Over the past three decades, extravagant weddings have become the norm in Kashmir and an important measure of social status. The wedding industry has seen a huge growth reflected in the proliferation of wedding halls, hotels, homes with neon lights and fancy decorations.

Besides dowry, other customs like Wazwan (the biggest feasts have 36-course meals), jewellery, copperware and other gifts exchanged during the marriage also take a heavy financial toll on families.

Just to get away from the social evil of dowry, Badaghar Babe Wayil, a village 25 km from Srinagar, banned ostentatious weddings and dowry some 30 years back.

The villagers conduct no-frills weddings and boycott those who spend extravagantly. Mahapara Ali, a social activist and lawyer says the trend of elaborate weddings began as wealth came into society.

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“Earlier, people belonged to the same economic strata. With the growth of education and opportunities, people expanded their ventures outside Kashmir and moved out to work or study. They earned well and became financially well-off,” she says.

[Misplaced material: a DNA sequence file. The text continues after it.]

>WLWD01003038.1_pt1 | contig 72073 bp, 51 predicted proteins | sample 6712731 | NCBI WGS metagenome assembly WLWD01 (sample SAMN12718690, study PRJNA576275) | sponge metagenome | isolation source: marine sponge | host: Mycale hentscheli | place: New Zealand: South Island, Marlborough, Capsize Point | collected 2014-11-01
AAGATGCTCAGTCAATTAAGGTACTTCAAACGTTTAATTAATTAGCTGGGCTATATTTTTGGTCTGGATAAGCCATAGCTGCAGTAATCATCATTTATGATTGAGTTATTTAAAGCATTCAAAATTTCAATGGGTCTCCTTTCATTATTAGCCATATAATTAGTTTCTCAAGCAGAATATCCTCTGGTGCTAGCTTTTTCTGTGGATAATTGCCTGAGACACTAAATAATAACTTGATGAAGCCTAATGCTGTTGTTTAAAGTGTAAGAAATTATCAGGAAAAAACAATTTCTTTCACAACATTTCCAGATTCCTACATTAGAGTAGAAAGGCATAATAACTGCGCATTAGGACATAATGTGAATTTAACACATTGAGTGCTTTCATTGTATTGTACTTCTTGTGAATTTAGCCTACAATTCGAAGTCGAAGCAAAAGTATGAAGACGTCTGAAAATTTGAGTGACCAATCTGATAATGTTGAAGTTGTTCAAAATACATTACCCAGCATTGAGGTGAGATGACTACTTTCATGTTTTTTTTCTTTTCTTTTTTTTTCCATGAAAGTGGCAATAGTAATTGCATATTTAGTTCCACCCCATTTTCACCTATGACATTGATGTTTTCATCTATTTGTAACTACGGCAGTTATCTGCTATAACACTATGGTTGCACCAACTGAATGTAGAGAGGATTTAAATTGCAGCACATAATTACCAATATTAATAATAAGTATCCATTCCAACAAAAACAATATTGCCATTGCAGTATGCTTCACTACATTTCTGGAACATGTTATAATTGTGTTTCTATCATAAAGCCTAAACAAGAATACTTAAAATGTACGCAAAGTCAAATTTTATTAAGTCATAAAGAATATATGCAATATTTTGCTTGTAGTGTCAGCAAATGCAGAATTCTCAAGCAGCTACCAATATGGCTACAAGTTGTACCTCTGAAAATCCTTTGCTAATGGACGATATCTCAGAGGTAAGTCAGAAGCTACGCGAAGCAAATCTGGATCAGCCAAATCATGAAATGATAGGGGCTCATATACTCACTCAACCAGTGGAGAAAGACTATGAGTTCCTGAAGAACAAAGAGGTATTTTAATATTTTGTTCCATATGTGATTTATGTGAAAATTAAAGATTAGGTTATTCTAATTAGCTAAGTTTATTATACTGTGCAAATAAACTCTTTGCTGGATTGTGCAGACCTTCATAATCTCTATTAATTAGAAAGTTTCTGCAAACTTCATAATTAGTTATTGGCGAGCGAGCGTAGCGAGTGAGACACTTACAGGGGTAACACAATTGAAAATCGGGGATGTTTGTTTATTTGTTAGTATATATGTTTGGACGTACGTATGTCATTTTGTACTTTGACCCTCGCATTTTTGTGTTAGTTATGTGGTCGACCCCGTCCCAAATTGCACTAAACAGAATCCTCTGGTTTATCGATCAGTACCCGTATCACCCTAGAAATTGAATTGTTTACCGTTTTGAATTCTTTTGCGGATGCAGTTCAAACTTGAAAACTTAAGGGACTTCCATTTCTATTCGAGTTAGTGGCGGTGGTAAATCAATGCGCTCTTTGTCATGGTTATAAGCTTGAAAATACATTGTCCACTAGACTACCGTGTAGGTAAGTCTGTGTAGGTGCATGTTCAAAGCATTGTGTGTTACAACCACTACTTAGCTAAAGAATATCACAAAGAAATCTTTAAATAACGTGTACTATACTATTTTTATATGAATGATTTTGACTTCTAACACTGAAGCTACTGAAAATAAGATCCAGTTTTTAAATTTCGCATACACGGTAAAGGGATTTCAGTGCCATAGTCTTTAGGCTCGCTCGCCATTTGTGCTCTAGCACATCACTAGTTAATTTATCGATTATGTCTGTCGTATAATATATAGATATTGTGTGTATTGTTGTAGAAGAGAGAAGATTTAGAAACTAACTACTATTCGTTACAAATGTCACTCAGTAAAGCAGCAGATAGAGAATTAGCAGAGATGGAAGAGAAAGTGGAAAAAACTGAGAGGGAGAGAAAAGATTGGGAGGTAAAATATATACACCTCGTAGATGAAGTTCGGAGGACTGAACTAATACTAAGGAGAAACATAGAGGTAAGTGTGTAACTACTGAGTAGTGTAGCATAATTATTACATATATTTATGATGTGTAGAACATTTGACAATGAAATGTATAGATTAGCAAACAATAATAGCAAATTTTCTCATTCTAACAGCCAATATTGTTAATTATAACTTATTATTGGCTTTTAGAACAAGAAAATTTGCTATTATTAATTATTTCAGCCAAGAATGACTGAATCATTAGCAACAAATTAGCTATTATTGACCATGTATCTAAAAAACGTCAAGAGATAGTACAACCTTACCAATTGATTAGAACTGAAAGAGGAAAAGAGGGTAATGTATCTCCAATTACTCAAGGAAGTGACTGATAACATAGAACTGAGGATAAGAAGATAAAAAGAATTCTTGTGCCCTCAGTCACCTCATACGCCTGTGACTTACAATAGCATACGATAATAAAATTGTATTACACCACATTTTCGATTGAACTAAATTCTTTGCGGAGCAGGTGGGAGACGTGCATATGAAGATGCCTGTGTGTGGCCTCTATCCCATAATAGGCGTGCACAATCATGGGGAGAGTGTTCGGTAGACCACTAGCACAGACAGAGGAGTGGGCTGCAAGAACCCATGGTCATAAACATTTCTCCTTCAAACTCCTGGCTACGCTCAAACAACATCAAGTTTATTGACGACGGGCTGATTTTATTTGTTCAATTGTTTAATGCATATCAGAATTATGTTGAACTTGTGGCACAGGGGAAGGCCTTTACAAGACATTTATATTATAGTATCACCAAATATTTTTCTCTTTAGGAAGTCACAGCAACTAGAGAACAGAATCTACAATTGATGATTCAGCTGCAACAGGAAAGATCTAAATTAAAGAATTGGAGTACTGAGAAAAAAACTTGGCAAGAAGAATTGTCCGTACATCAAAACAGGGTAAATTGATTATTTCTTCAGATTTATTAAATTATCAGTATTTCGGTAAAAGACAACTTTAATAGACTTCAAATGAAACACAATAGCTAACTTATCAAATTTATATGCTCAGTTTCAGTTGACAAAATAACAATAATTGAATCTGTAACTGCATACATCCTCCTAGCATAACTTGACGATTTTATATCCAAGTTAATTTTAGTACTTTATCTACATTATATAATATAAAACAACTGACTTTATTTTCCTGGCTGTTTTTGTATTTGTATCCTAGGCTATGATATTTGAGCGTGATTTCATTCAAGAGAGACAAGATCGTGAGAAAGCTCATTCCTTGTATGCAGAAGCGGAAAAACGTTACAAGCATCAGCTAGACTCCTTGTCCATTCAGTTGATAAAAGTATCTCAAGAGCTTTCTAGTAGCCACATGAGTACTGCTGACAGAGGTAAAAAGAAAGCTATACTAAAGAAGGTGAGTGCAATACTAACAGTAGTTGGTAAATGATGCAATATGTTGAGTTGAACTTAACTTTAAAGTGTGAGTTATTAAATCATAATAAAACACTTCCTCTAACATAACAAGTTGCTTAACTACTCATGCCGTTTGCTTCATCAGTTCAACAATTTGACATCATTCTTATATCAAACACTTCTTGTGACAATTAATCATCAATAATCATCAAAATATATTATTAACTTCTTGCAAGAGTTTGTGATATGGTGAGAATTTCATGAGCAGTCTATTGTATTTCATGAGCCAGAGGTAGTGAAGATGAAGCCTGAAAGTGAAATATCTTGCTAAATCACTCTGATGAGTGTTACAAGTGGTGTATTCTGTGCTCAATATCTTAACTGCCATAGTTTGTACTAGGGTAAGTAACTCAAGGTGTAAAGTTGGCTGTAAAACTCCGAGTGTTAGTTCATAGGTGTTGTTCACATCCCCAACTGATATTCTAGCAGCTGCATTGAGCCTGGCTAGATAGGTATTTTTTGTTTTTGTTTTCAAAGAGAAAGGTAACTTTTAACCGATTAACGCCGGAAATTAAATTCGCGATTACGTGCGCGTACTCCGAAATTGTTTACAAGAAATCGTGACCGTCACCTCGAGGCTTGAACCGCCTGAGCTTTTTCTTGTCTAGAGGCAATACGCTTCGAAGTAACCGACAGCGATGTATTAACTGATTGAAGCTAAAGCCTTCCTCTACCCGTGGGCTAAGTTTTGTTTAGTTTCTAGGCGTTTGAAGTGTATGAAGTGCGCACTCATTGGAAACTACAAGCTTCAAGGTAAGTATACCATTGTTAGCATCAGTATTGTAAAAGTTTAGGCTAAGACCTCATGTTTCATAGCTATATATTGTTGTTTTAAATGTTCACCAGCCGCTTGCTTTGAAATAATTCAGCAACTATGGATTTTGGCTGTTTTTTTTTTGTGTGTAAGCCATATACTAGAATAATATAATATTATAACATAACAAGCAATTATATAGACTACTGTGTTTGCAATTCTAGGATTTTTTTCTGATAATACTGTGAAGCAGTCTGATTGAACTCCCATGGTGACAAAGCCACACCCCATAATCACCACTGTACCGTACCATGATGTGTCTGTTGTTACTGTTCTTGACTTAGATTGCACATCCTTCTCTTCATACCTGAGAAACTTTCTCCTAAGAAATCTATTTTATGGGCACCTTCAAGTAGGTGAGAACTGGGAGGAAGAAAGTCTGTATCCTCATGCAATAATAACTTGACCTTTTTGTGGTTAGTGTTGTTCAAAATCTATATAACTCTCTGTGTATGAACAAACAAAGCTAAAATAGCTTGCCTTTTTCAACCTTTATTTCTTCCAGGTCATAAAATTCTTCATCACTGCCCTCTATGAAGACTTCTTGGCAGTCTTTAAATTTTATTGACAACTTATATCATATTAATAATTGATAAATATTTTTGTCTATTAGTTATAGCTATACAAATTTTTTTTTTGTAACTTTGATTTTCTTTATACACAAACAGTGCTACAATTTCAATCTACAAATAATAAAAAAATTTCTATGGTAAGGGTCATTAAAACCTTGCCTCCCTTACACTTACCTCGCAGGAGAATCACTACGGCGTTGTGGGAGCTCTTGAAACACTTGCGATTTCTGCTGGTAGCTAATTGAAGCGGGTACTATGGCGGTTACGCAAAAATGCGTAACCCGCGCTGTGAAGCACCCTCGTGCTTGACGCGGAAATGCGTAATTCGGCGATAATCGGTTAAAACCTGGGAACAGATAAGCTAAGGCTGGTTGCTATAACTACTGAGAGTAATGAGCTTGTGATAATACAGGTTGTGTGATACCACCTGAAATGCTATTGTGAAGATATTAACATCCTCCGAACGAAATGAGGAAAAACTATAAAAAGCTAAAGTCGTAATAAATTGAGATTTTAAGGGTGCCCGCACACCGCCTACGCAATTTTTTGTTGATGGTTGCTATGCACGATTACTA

“These families had the means to arrange big weddings for their daughters, promoting competition and leaving the middle class and poor in distress,” she says.

Tabassum Bhatt (name changed), a mother-of-three, says, “In a traditional society like ours, the community comes before self. Celebrating marriages until your purse strings are broken is what is expected by our community.”

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“This has turned a traditional Kashmiri marriage into a burden. An average person spends around Rs15 lakh in a marriage, almost a decade rolls by till the money is arranged.”

Qurat ul Ain Masoodi started a mass marriage initiative in 2018 through NGO Aash - The Hope of Kashmir, of which she is the chairperson. The initiative is aimed at the orphaned and economically challenged people for whom marriage has become a social burden.

 A mass marriage being conducted through NGO Aash - The Hope of Kashmir. Pic: through Aash
A mass marriage being conducted through NGO Aash - The Hope of Kashmir. Pic: through Aash

More than 40 couples were married at the first mass wedding ceremony in October 2018 where Aash had arranged gold ornaments, dresses, footwear and other necessary items for the brides. Since then, they have been conducting these weddings regularly.